Going to College in Your Hometown When Your Hometown is New York

"Wow, you’re like from here,” was something more than one person said to me incredulously when they learned I grew up in New York City. “That’s crazy” was often the follow-up. I imagine hearing I’m from New York is probably like how I feel when I hear somebody is from Vegas, in that I honestly didn’t really think people actually lived there. A place can feel more like a concept than a real, lived experience. But no. I grew up in New York City, and it’s definitely real to me.

I chose to go to school at Eugene Lang College, in the downtown heart of the place I grew up in. When I came to Lang, almost everyone around me was overwhelmed by the mythos of the big city, when to me it was utterly familiar. For a lot of people, going to school in New York was their dream and often part of a desire to escape. For me, it was a calculated choice to stay. I applied to schools like the University of Washington and Reed College, which would have meant moving across the country, something I dreamed about a lot when I was in high school. But what I eventually came to realize as I got older was that that idea of starting over was a fantasy. If I wasn’t happy with myself, I wouldn’t be any happier if I was in Seattle because I was still going to have to live with myself. 

Washington Heights, Manhattan, where I grew up. Zip code 10034. I attended the Horace Mann School in Riverdale, Bronx, and my dad grew up in Morningside Heights, Manhattan, only twenty minutes away from Washington Heights. 

If we’re being real, staying in New York had a lot to do with my high school boyfriend, who was going to school in central Jersey. I could go into a diatribe about how in hindsight that probably wasn’t the right reason to choose to stay in my hometown and potentially sacrifice new experiences, but after that relationship fell apart I really had to reckon with why I had stayed and I don’t think it would be useful to turn this into a cautionary tale. I’m not going to try and argue that I wasn’t afraid of change on some level. I don’t think I realized how much your life can change when you’re in college. When I was graduating high school, I seriously thought I had a lot of life figured out, that I was mature and college was just a stepping stone to living in Newark with my first love and mortgaging a house. I wasn’t conscious of the fact that you have to maintain the small things along the way in order to get to the bigger things. With my first love, I always assumed that we would make a life together, but what I didn’t realize was that I was that that assumption was more about my desire for stability than it was about a real relationship – I was afraid of making the small steps with him, so in my mind I just cut to the big ones. 

I wouldn’t have come to any of these conclusions about myself, or at least I think it would have taken a lot longer if I had just ended that relationship to go to school in Seattle or Portland or Canada. I made the choice that seemed right at the time, despite a lot of people advising me against it, and though I wouldn’t necessarily advise other people to do the same thing as me, I would say that if you think a choice is right, it’s tough to talk yourself out of it. In a way, staying in New York was a way of sitting with myself and really analyzing my own life and the patterns that made me who I am. By staying in New York, I couldn’t run away. I was forced to walk through places with loaded memories and confront how I felt going through my head, to really build a relationship with my family that had healthy boundaries because of how physically close we were, and to create a new home for myself as an adult in a place I’d been in since I was born.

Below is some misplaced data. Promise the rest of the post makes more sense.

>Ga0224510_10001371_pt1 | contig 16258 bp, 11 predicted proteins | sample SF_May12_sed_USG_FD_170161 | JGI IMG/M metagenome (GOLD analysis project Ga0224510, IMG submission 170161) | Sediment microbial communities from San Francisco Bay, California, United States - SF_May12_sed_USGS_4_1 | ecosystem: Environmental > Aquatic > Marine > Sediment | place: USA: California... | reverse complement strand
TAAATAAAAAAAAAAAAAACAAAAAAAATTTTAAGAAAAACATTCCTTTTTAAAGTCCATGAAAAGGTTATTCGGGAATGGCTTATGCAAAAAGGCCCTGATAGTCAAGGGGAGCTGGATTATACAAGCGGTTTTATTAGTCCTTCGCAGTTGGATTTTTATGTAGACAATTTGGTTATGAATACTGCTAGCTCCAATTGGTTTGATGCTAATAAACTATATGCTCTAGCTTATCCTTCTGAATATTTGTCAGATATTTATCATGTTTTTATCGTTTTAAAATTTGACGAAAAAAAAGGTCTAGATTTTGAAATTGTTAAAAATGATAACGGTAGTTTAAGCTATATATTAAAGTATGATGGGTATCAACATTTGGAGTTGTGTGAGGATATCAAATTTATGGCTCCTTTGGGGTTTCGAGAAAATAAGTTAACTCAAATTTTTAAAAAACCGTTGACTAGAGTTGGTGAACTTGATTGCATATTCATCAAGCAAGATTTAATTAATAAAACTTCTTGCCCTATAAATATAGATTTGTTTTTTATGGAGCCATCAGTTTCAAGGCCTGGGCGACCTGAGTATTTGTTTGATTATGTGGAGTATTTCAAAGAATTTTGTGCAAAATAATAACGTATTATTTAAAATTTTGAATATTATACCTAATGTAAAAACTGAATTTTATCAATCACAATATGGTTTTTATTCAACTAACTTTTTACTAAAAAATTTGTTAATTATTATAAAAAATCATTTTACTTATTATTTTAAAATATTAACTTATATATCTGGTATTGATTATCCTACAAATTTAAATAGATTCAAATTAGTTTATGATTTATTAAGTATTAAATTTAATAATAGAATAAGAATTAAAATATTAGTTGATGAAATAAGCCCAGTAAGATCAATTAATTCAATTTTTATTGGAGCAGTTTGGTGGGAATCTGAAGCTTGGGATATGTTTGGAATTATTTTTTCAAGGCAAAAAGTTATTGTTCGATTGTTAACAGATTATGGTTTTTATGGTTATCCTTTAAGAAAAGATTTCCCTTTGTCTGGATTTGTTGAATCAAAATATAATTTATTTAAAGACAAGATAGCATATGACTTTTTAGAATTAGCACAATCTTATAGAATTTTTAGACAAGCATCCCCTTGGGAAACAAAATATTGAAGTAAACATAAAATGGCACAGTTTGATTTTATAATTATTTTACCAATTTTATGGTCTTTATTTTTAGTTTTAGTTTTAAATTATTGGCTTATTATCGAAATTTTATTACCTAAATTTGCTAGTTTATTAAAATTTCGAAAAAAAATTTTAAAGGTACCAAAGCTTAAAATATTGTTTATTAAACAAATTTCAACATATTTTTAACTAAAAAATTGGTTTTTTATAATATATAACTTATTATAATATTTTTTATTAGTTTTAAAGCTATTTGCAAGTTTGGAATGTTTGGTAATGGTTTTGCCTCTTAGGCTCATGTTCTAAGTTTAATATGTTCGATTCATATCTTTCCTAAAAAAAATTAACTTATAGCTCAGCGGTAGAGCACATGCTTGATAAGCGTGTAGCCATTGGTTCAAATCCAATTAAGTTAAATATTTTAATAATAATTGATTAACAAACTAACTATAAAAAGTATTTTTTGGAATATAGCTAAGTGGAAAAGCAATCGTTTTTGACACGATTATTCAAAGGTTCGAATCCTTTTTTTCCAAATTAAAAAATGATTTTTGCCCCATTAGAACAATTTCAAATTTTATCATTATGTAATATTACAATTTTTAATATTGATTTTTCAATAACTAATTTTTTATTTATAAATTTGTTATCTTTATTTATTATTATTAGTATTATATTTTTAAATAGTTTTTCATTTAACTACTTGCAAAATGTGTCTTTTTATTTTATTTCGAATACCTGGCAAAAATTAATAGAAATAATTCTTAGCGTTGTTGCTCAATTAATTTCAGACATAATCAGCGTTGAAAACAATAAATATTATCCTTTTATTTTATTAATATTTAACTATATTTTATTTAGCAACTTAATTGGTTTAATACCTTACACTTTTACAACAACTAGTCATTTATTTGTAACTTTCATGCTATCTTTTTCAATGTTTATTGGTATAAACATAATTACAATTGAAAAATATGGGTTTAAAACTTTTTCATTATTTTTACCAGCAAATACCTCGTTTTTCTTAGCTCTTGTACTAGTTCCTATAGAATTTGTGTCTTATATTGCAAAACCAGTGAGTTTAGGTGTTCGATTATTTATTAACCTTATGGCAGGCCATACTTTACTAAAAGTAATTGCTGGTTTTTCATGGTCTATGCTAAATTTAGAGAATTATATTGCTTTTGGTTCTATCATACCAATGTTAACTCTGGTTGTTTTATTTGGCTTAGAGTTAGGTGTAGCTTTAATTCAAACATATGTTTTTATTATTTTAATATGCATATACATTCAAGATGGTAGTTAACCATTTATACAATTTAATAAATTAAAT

The distance from my childhood home to Eugene Lang College, as told by Google Maps.

Growing up in New York made me tenacious and independent. It gave me a love of exploration and a gratitude for having the world at my fingertips through the subway lines and commuter trains. Being a New Yorker gave me a tolerance and respect for other people, and an impulse both to mind my own business and to help others without question. It was a life-shaping experience, the same way growing up in suburbia is a life-shaping experience.  By staying in New York I admitted that I’m still learning to become a person and I don’t have it all figured out. A lyric that always resonated with me is from Mitski’s “First Love / Late Spring,” where she sings “I was so young when I behaved twenty-five, and now I feel I’ve grown into a tall child.” I’m still growing, I don’t know everything, and even in my hometown I have new things to learn.  It took me a long time to be able to say that. For an angsty, neurotic prep school kid I needed what tourists call the greatest city on earth - and my own home - to put me in my place.